In 1946, the artist Yves Kline divided the world between himself and two other artists. The three would concentrate their artistic energies on their assigned spaces: earth, air, and sky. Kline got the sky, the void that would long characterize his work. In this ethereal, unnameable space, Jay Michaelson begins his book, Another Word for Sky, an erudite collection of poems that juxtapose such complex subjects as time, desire, religion, sexuality, and loneliness. These themes are invoked in ways and combinations that reveal truths about the world and what it means to be human.
Michaelson explores ideas which language cannot possibly explain; perhaps that is the point. In this place of impossibility, Michaelson contemplates such things as: Purim 5756â€”a terrible bombing in Jerusalem; the Antisemitism of Dante Alighieri; longing for a man in his, “holy nakedness” during a ritual bath; love and faith though the metaphorical coupling of Abraham and Isaac; and the eternal tensions of the seasons, time, and love. Throughout the book, the intangible, the unknowable are paramount to human experience.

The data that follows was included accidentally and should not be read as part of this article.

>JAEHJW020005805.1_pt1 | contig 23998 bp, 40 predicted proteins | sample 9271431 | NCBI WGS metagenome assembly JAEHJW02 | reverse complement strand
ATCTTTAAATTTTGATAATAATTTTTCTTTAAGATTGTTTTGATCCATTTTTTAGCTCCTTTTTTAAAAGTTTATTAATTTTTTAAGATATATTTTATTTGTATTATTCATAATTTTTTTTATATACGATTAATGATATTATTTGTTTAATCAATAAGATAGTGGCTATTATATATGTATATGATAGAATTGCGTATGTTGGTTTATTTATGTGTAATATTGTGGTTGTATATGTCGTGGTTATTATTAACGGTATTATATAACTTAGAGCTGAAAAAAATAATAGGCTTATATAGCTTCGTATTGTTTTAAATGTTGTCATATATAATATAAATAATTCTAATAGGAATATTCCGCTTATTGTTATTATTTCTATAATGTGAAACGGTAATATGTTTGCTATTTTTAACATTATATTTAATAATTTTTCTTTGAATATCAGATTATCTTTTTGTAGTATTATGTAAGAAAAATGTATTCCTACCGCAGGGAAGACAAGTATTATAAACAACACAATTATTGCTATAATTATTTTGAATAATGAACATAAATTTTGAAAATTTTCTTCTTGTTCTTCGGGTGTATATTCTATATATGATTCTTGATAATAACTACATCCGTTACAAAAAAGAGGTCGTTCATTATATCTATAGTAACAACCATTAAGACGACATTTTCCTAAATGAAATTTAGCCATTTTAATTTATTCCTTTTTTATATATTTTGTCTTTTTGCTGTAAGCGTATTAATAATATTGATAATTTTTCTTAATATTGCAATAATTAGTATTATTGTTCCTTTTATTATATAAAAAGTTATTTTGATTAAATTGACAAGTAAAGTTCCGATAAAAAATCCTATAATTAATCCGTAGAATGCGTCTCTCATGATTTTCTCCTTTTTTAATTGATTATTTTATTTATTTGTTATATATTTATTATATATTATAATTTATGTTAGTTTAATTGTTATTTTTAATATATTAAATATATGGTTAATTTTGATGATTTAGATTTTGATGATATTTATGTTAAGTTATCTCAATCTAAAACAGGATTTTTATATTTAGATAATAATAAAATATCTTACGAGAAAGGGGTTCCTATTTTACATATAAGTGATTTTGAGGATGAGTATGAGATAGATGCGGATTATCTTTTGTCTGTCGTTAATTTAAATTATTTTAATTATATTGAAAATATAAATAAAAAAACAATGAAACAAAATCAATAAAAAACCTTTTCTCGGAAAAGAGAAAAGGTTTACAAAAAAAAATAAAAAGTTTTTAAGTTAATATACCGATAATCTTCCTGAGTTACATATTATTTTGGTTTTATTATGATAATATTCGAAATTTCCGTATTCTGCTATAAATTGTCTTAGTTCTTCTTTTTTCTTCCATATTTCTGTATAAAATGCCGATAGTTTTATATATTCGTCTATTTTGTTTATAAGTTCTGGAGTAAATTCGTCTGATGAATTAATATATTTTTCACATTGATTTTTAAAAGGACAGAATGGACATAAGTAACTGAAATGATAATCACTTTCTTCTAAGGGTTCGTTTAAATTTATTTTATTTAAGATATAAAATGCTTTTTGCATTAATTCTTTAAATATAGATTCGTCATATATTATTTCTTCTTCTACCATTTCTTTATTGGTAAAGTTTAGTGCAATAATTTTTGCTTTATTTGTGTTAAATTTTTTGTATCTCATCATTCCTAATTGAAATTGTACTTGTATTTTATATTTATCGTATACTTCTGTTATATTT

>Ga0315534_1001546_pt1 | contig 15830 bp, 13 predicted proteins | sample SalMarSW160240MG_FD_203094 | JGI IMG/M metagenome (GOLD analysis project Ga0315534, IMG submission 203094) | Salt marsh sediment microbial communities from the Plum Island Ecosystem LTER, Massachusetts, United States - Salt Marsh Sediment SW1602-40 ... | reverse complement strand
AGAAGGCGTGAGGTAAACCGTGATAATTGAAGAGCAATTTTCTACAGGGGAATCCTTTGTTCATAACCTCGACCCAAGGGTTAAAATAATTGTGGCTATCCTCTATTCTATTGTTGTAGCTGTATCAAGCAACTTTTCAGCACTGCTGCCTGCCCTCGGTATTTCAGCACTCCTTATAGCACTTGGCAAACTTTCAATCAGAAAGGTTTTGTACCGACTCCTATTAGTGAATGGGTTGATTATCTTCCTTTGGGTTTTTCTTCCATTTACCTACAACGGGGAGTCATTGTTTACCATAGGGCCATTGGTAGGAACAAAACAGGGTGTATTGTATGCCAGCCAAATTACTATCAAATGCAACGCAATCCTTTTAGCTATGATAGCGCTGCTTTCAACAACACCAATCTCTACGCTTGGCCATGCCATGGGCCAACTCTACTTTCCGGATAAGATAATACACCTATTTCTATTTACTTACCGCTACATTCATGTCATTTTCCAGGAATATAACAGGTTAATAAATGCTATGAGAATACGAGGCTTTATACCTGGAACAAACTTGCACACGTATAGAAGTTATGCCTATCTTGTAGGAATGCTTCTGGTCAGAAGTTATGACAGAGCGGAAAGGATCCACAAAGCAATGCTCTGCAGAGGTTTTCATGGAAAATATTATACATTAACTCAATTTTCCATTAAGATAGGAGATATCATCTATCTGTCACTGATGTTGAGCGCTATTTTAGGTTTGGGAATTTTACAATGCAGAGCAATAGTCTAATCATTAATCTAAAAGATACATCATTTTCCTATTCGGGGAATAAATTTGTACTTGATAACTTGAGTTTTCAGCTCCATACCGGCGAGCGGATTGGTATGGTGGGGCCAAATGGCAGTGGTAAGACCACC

Michaelson’s words render something far more interesting than an answer to any particular question. He inspires awe, not just for his language and mix of ideas, but also for his ability to always be “moving towards a place whose borders are not drawn,” a place or a feeling that is “not of the heavensâ€“ just a place that’s another word for sky.” Highly recommended.
Reviewed by David S. Vess
Visiting IMLS Portal Librarian & Assistant Professor of Library Administration
University of Illinois at Urbana-Champaign